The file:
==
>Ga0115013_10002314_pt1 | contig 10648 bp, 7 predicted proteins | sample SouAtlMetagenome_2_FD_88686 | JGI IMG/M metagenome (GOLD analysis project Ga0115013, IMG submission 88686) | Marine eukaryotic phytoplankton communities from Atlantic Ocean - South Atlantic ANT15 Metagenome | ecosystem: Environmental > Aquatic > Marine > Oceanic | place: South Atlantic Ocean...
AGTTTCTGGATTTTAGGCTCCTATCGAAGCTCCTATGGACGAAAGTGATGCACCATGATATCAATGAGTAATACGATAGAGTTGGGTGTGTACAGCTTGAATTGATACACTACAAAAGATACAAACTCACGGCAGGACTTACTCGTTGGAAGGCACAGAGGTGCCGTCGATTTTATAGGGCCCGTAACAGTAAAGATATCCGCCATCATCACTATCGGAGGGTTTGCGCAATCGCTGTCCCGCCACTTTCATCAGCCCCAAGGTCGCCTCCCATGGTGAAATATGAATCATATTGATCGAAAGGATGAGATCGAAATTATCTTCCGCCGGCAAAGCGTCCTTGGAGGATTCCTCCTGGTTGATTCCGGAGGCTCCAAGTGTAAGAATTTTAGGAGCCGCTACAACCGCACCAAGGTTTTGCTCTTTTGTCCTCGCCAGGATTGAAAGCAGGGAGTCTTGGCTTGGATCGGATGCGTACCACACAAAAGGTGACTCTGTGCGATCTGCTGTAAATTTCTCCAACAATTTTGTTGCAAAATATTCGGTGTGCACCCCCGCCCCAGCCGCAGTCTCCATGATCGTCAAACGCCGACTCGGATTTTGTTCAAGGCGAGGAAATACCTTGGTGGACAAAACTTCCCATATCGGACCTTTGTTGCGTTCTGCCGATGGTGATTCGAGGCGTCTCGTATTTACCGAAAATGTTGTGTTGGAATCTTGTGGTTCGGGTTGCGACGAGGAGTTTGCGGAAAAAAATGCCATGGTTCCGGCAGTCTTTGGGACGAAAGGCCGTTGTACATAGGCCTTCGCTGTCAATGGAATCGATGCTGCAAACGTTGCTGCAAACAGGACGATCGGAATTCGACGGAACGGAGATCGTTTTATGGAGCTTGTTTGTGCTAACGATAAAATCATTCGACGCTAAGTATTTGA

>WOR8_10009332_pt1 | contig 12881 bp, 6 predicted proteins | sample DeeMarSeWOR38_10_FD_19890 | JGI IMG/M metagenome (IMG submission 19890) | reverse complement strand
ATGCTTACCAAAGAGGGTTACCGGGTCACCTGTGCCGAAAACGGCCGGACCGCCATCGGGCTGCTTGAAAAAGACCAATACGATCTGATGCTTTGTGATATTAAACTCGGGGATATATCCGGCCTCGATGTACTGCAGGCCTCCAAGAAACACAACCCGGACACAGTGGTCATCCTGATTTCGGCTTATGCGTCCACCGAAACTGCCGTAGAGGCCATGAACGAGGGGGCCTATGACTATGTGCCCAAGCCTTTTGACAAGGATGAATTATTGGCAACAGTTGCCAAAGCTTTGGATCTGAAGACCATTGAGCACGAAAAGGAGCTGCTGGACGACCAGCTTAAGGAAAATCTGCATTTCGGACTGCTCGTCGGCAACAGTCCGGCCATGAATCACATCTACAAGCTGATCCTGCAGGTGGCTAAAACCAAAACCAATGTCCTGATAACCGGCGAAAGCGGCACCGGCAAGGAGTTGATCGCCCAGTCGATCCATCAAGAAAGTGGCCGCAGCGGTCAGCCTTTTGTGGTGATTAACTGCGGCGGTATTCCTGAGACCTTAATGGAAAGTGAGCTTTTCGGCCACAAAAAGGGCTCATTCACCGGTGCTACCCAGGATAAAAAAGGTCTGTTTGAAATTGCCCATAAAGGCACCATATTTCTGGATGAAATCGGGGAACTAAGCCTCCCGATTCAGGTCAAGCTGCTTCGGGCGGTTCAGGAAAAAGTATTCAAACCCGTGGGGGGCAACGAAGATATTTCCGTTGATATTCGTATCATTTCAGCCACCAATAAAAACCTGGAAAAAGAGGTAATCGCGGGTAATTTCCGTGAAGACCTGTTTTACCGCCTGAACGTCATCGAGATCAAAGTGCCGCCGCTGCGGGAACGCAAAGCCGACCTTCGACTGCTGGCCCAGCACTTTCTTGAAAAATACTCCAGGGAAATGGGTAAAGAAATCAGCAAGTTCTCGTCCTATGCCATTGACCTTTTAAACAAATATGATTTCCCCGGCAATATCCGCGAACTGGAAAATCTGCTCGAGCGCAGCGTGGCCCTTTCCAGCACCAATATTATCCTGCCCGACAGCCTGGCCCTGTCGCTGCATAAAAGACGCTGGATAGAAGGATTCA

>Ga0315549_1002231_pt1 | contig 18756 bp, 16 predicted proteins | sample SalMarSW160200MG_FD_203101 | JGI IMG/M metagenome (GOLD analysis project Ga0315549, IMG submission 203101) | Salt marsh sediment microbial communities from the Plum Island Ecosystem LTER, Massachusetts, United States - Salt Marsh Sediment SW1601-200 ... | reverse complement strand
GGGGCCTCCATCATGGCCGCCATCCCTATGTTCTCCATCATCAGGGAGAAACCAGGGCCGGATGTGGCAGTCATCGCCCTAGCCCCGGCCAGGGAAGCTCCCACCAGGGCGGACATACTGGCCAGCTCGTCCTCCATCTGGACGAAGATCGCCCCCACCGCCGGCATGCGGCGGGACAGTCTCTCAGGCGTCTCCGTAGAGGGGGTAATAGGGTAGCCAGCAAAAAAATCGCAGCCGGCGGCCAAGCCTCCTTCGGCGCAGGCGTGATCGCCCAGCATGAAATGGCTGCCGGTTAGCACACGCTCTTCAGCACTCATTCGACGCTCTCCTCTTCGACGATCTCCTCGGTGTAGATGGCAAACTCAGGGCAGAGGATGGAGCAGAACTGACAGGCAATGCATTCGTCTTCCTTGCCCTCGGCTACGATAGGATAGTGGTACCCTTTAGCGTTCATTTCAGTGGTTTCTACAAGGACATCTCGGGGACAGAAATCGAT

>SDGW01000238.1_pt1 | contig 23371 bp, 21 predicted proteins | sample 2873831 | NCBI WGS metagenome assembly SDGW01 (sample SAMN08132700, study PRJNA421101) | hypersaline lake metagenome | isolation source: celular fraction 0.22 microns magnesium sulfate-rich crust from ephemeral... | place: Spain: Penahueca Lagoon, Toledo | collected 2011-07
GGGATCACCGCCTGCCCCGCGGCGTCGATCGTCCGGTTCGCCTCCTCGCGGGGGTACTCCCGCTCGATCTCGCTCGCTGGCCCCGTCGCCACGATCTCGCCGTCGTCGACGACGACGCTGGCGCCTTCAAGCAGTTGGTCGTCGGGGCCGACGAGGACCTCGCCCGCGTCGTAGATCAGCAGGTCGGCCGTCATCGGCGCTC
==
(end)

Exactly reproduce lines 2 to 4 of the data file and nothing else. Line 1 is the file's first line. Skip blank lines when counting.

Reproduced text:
AGTTTCTGGATTTTAGGCTCCTATCGAAGCTCCTATGGACGAAAGTGATGCACCATGATATCAATGAGTAATACGATAGAGTTGGGTGTGTACAGCTTGAATTGATACACTACAAAAGATACAAACTCACGGCAGGACTTACTCGTTGGAAGGCACAGAGGTGCCGTCGATTTTATAGGGCCCGTAACAGTAAAGATATCCGCCATCATCACTATCGGAGGGTTTGCGCAATCGCTGTCCCGCCACTTTCATCAGCCCCAAGGTCGCCTCCCATGGTGAAATATGAATCATATTGATCGAAAGGATGAGATCGAAATTATCTTCCGCCGGCAAAGCGTCCTTGGAGGATTCCTCCTGGTTGATTCCGGAGGCTCCAAGTGTAAGAATTTTAGGAGCCGCTACAACCGCACCAAGGTTTTGCTCTTTTGTCCTCGCCAGGATTGAAAGCAGGGAGTCTTGGCTTGGATCGGATGCGTACCACACAAAAGGTGACTCTGTGCGATCTGCTGTAAATTTCTCCAACAATTTTGTTGCAAAATATTCGGTGTGCACCCCCGCCCCAGCCGCAGTCTCCATGATCGTCAAACGCCGACTCGGATTTTGTTCAAGGCGAGGAAATACCTTGGTGGACAAAACTTCCCATATCGGACCTTTGTTGCGTTCTGCCGATGGTGATTCGAGGCGTCTCGTATTTACCGAAAATGTTGTGTTGGAATCTTGTGGTTCGGGTTGCGACGAGGAGTTTGCGGAAAAAAATGCCATGGTTCCGGCAGTCTTTGGGACGAAAGGCCGTTGTACATAGGCCTTCGCTGTCAATGGAATCGATGCTGCAAACGTTGCTGCAAACAGGACGATCGGAATTCGACGGAACGGAGATCGTTTTATGGAGCTTGTTTGTGCTAACGATAAAATCATTCGACGCTAAGTATTTGA

>WOR8_10009332_pt1 | contig 12881 bp, 6 predicted proteins | sample DeeMarSeWOR38_10_FD_19890 | JGI IMG/M metagenome (IMG submission 19890) | reverse complement strand
ATGCTTACCAAAGAGGGTTACCGGGTCACCTGTGCCGAAAACGGCCGGACCGCCATCGGGCTGCTTGAAAAAGACCAATACGATCTGATGCTTTGTGATATTAAACTCGGGGATATATCCGGCCTCGATGTACTGCAGGCCTCCAAGAAACACAACCCGGACACAGTGGTCATCCTGATTTCGGCTTATGCGTCCACCGAAACTGCCGTAGAGGCCATGAACGAGGGGGCCTATGACTATGTGCCCAAGCCTTTTGACAAGGATGAATTATTGGCAACAGTTGCCAAAGCTTTGGATCTGAAGACCATTGAGCACGAAAAGGAGCTGCTGGACGACCAGCTTAAGGAAAATCTGCATTTCGGACTGCTCGTCGGCAACAGTCCGGCCATGAATCACATCTACAAGCTGATCCTGCAGGTGGCTAAAACCAAAACCAATGTCCTGATAACCGGCGAAAGCGGCACCGGCAAGGAGTTGATCGCCCAGTCGATCCATCAAGAAAGTGGCCGCAGCGGTCAGCCTTTTGTGGTGATTAACTGCGGCGGTATTCCTGAGACCTTAATGGAAAGTGAGCTTTTCGGCCACAAAAAGGGCTCATTCACCGGTGCTACCCAGGATAAAAAAGGTCTGTTTGAAATTGCCCATAAAGGCACCATATTTCTGGATGAAATCGGGGAACTAAGCCTCCCGATTCAGGTCAAGCTGCTTCGGGCGGTTCAGGAAAAAGTATTCAAACCCGTGGGGGGCAACGAAGATATTTCCGTTGATATTCGTATCATTTCAGCCACCAATAAAAACCTGGAAAAAGAGGTAATCGCGGGTAATTTCCGTGAAGACCTGTTTTACCGCCTGAACGTCATCGAGATCAAAGTGCCGCCGCTGCGGGAACGCAAAGCCGACCTTCGACTGCTGGCCCAGCACTTTCTTGAAAAATACTCCAGGGAAATGGGTAAAGAAATCAGCAAGTTCTCGTCCTATGCCATTGACCTTTTAAACAAATATGATTTCCCCGGCAATATCCGCGAACTGGAAAATCTGCTCGAGCGCAGCGTGGCCCTTTCCAGCACCAATATTATCCTGCCCGACAGCCTGGCCCTGTCGCTGCATAAAAGACGCTGGATAGAAGGATTCA